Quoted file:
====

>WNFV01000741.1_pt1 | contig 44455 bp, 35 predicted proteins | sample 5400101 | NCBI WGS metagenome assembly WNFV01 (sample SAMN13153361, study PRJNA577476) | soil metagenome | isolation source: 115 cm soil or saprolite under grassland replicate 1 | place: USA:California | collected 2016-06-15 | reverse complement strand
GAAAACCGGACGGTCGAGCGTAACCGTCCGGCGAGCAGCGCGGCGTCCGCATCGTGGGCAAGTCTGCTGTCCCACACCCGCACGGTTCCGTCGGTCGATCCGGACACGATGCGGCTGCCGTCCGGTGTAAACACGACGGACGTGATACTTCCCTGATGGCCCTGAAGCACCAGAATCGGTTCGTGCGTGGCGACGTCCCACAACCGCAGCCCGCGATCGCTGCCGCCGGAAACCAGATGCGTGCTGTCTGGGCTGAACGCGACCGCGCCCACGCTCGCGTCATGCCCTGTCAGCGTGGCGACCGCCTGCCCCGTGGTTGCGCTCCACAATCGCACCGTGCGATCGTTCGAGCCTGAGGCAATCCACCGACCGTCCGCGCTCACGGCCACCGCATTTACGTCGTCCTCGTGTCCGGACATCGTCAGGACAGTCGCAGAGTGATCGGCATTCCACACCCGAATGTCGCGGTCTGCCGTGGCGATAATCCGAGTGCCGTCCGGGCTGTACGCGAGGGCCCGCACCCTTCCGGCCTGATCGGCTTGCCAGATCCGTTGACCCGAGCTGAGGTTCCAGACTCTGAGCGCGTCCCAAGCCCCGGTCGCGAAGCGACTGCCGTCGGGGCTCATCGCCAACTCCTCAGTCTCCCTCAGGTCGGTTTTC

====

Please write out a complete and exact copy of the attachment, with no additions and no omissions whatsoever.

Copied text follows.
>WNFV01000741.1_pt1 | contig 44455 bp, 35 predicted proteins | sample 5400101 | NCBI WGS metagenome assembly WNFV01 (sample SAMN13153361, study PRJNA577476) | soil metagenome | isolation source: 115 cm soil or saprolite under grassland replicate 1 | place: USA:California | collected 2016-06-15 | reverse complement strand
GAAAACCGGACGGTCGAGCGTAACCGTCCGGCGAGCAGCGCGGCGTCCGCATCGTGGGCAAGTCTGCTGTCCCACACCCGCACGGTTCCGTCGGTCGATCCGGACACGATGCGGCTGCCGTCCGGTGTAAACACGACGGACGTGATACTTCCCTGATGGCCCTGAAGCACCAGAATCGGTTCGTGCGTGGCGACGTCCCACAACCGCAGCCCGCGATCGCTGCCGCCGGAAACCAGATGCGTGCTGTCTGGGCTGAACGCGACCGCGCCCACGCTCGCGTCATGCCCTGTCAGCGTGGCGACCGCCTGCCCCGTGGTTGCGCTCCACAATCGCACCGTGCGATCGTTCGAGCCTGAGGCAATCCACCGACCGTCCGCGCTCACGGCCACCGCATTTACGTCGTCCTCGTGTCCGGACATCGTCAGGACAGTCGCAGAGTGATCGGCATTCCACACCCGAATGTCGCGGTCTGCCGTGGCGATAATCCGAGTGCCGTCCGGGCTGTACGCGAGGGCCCGCACCCTTCCGGCCTGATCGGCTTGCCAGATCCGTTGACCCGAGCTGAGGTTCCAGACTCTGAGCGCGTCCCAAGCCCCGGTCGCGAAGCGACTGCCGTCGGGGCTCATCGCCAACTCCTCAGTCTCCCTCAGGTCGGTTTTC